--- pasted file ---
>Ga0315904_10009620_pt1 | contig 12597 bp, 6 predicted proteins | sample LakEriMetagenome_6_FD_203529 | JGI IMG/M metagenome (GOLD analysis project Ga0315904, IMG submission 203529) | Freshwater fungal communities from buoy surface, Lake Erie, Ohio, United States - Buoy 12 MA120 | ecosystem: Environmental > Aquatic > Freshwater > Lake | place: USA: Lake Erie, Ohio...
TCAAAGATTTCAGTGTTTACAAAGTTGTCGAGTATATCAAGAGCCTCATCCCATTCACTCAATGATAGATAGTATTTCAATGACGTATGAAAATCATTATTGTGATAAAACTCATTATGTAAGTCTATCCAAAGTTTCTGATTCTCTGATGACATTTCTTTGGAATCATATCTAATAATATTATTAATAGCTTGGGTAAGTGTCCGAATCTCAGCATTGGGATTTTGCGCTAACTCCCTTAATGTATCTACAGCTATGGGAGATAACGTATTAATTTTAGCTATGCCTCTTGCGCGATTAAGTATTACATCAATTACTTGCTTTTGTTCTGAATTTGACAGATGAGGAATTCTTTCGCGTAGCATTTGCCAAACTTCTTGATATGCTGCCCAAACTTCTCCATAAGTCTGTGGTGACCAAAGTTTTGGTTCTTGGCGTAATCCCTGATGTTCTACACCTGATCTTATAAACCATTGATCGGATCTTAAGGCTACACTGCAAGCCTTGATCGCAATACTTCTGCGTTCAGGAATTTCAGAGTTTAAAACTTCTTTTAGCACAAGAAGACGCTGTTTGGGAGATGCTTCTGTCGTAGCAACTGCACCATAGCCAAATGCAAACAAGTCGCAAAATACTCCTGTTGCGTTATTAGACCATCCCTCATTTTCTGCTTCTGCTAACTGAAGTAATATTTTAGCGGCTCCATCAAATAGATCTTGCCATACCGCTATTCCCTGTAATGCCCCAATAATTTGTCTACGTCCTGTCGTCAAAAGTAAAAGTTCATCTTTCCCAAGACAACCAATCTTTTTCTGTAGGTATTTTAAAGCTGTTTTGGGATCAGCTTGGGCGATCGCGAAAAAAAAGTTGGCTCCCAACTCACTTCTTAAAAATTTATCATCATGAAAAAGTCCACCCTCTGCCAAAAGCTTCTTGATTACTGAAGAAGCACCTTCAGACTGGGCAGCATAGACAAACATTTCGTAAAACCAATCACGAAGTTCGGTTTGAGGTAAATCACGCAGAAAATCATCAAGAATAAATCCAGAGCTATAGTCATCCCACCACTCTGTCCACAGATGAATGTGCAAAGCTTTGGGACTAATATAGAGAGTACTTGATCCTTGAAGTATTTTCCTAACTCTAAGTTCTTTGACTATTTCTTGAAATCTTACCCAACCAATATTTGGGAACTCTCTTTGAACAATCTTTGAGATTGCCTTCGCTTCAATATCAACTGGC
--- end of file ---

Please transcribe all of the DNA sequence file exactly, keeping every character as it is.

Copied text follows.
>Ga0315904_10009620_pt1 | contig 12597 bp, 6 predicted proteins | sample LakEriMetagenome_6_FD_203529 | JGI IMG/M metagenome (GOLD analysis project Ga0315904, IMG submission 203529) | Freshwater fungal communities from buoy surface, Lake Erie, Ohio, United States - Buoy 12 MA120 | ecosystem: Environmental > Aquatic > Freshwater > Lake | place: USA: Lake Erie, Ohio...
TCAAAGATTTCAGTGTTTACAAAGTTGTCGAGTATATCAAGAGCCTCATCCCATTCACTCAATGATAGATAGTATTTCAATGACGTATGAAAATCATTATTGTGATAAAACTCATTATGTAAGTCTATCCAAAGTTTCTGATTCTCTGATGACATTTCTTTGGAATCATATCTAATAATATTATTAATAGCTTGGGTAAGTGTCCGAATCTCAGCATTGGGATTTTGCGCTAACTCCCTTAATGTATCTACAGCTATGGGAGATAACGTATTAATTTTAGCTATGCCTCTTGCGCGATTAAGTATTACATCAATTACTTGCTTTTGTTCTGAATTTGACAGATGAGGAATTCTTTCGCGTAGCATTTGCCAAACTTCTTGATATGCTGCCCAAACTTCTCCATAAGTCTGTGGTGACCAAAGTTTTGGTTCTTGGCGTAATCCCTGATGTTCTACACCTGATCTTATAAACCATTGATCGGATCTTAAGGCTACACTGCAAGCCTTGATCGCAATACTTCTGCGTTCAGGAATTTCAGAGTTTAAAACTTCTTTTAGCACAAGAAGACGCTGTTTGGGAGATGCTTCTGTCGTAGCAACTGCACCATAGCCAAATGCAAACAAGTCGCAAAATACTCCTGTTGCGTTATTAGACCATCCCTCATTTTCTGCTTCTGCTAACTGAAGTAATATTTTAGCGGCTCCATCAAATAGATCTTGCCATACCGCTATTCCCTGTAATGCCCCAATAATTTGTCTACGTCCTGTCGTCAAAAGTAAAAGTTCATCTTTCCCAAGACAACCAATCTTTTTCTGTAGGTATTTTAAAGCTGTTTTGGGATCAGCTTGGGCGATCGCGAAAAAAAAGTTGGCTCCCAACTCACTTCTTAAAAATTTATCATCATGAAAAAGTCCACCCTCTGCCAAAAGCTTCTTGATTACTGAAGAAGCACCTTCAGACTGGGCAGCATAGACAAACATTTCGTAAAACCAATCACGAAGTTCGGTTTGAGGTAAATCACGCAGAAAATCATCAAGAATAAATCCAGAGCTATAGTCATCCCACCACTCTGTCCACAGATGAATGTGCAAAGCTTTGGGACTAATATAGAGAGTACTTGATCCTTGAAGTATTTTCCTAACTCTAAGTTCTTTGACTATTTCTTGAAATCTTACCCAACCAATATTTGGGAACTCTCTTTGAACAATCTTTGAGATTGCCTTCGCTTCAATATCAACTGGC